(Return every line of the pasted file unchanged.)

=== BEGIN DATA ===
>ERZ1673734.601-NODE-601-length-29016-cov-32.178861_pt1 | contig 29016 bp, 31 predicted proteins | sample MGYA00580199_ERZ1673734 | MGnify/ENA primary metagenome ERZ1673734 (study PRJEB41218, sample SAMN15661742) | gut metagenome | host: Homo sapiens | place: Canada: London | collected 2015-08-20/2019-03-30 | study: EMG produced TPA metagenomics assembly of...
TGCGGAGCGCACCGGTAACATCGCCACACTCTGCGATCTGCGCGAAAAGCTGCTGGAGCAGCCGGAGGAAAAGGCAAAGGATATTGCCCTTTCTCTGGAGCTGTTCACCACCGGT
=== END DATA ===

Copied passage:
>ERZ1673734.601-NODE-601-length-29016-cov-32.178861_pt1 | contig 29016 bp, 31 predicted proteins | sample MGYA00580199_ERZ1673734 | MGnify/ENA primary metagenome ERZ1673734 (study PRJEB41218, sample SAMN15661742) | gut metagenome | host: Homo sapiens | place: Canada: London | collected 2015-08-20/2019-03-30 | study: EMG produced TPA metagenomics assembly of...
TGCGGAGCGCACCGGTAACATCGCCACACTCTGCGATCTGCGCGAAAAGCTGCTGGAGCAGCCGGAGGAAAAGGCAAAGGATATTGCCCTTTCTCTGGAGCTGTTCACCACCGGT